News item | 11-24-2022 | 15:01

    Too many labor migrants still work under conditions that are unworthy of the Netherlands. It is therefore necessary that the mandatory certification bill be introduced as soon as possible. This bill ensures that employment agencies allow labor migrants to work under good working and living conditions.

    The bill will be sent to the House of Representatives in the spring of 2023, after which all employment agencies will have to apply for a certificate in 2024. This is what Minister Van Gennip of Social Affairs and Employment wrote to the House of Representatives today.

    Minister Van Gennip: “Too many labor migrants in the Netherlands work under conditions that are unworthy of the Netherlands. People who come to work here are entitled to decent living and working conditions. This is a responsibility of all of us: government, employers and employment agencies. The mandatory certification bill ensures that rogue employment agencies are tackled. An important part of the whole approach. That is why I want to speed up the introduction of this bill.”

    A new organization will be set up next year to issue certificates, which should be operational in the summer of 2024. In order to ensure that temporary employment agencies apply for a certificate as early as possible, they are encouraged to apply for a certificate before 1 August 2024 via an in-growth model. The temporary employment agency must therefore meet the requirements for the certificate.

    The Labor Inspectorate will be expanded from 2023 to enforce the certification obligation. The Labor Inspectorate can only enforce this if all temporary employment agencies have been given the opportunity to obtain a certificate. That will be on 1 January 2025, depending on the parliamentary debate and implementation. From that moment on, employment agencies that provide workers (including migrant workers) without certificates will be fined. Hirers who hire temporary workers from non-certified agencies can also be fined.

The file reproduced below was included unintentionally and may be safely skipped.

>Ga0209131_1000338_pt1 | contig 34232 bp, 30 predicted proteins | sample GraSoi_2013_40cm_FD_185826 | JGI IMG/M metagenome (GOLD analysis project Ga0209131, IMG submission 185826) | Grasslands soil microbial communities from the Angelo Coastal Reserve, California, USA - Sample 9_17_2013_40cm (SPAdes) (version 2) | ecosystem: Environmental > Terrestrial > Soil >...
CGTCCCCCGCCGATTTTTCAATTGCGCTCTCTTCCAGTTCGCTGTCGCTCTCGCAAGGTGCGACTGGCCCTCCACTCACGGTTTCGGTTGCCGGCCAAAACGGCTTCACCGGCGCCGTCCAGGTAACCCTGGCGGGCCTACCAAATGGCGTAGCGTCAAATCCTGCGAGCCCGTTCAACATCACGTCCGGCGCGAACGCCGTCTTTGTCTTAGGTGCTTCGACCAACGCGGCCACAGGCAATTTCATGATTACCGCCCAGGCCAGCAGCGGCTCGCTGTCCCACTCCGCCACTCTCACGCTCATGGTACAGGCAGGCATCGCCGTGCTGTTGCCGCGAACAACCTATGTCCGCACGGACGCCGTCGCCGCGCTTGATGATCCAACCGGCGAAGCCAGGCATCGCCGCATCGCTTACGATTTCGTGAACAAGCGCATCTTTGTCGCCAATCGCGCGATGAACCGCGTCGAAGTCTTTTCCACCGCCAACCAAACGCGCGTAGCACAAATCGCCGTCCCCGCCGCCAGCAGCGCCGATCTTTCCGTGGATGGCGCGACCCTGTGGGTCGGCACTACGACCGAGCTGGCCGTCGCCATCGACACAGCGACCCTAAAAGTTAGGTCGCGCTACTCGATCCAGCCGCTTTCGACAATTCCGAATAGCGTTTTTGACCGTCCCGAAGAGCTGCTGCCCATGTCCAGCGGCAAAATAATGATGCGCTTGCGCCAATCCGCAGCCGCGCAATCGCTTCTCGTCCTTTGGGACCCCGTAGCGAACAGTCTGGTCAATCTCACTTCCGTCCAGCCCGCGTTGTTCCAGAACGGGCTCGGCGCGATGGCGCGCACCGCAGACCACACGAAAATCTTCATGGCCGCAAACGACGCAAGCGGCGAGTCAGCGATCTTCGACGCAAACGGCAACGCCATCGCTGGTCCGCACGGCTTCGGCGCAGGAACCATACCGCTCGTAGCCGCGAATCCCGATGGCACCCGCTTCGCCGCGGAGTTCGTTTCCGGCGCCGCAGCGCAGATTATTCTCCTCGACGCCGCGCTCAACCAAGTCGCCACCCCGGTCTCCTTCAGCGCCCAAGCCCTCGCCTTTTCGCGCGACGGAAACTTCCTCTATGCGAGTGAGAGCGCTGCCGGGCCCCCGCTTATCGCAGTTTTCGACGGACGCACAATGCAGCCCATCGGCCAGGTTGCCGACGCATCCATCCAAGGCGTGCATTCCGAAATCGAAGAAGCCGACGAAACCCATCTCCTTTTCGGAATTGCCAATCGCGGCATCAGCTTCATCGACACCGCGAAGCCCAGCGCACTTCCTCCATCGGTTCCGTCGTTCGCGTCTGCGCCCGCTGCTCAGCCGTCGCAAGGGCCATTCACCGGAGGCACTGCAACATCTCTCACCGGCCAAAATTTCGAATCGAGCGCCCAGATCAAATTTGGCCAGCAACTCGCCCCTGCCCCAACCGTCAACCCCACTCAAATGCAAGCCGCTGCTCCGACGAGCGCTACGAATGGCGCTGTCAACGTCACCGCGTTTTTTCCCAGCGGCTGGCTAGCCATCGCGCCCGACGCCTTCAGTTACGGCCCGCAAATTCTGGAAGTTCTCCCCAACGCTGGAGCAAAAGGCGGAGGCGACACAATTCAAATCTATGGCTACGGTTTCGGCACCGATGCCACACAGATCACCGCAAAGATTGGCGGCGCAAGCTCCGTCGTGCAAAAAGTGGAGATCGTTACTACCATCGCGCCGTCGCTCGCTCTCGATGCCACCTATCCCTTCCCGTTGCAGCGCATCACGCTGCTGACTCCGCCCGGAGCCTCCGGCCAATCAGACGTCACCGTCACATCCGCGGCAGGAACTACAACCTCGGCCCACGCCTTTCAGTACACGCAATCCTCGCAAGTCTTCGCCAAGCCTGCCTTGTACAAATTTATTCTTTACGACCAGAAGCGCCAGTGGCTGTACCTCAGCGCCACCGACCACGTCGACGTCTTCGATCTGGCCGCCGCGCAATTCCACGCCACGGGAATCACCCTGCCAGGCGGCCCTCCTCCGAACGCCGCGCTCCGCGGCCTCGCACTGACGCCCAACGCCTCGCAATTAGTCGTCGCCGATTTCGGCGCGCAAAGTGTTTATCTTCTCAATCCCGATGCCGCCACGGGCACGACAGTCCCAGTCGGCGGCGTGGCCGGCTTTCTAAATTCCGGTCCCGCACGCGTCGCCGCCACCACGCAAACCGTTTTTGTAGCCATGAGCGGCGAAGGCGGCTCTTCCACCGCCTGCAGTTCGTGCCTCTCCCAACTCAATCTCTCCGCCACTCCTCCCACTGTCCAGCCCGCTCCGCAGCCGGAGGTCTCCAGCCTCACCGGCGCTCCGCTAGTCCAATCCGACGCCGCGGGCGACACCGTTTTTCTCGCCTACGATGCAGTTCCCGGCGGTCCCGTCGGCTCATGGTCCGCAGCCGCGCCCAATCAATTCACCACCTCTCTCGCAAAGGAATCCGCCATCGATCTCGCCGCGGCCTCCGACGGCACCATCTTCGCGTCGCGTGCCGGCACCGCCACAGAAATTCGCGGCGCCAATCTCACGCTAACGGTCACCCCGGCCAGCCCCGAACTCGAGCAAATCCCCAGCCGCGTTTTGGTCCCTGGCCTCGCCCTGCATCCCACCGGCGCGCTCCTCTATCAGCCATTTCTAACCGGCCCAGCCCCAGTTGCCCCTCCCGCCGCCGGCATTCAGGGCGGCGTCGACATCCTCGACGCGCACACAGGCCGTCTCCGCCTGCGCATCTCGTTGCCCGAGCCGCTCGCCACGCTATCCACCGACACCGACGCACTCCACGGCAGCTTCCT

In addition to the mandatory certification system, four other bills are relevant to protect migrant workers against poor living and working conditions:

    • The adjustment of the Personal Records Database Act (BPR) and the BPR Decree. These came into force in October 2022 and ensure that there is more insight into the residence of EU labor migrants in the Netherlands by registering a temporary residence address and contact details.
    • The Good Landlord Act. This was submitted to the House of Representatives in June 2022 and provides general rules that landlords and rental intermediaries must adhere to. Municipalities will also be given the power to introduce a permit requirement for renting accommodation to EU labor migrants.
    • The Double Reporting Obligation for Occupational Accidents Act. This law will soon be subject to consultation and will provide for mandatory notification of an occupational accident. In addition, the employer must ensure that the workplace is (again) safe and healthy to work.
    • The modernization of Article 273f of the Criminal Code. The aim is to make the criminal law approach to human trafficking – including labor exploitation and serious disadvantage – more effective and to improve the prosecution of perpetrators and the protection of victims. This bill will be submitted for internet consultation this year.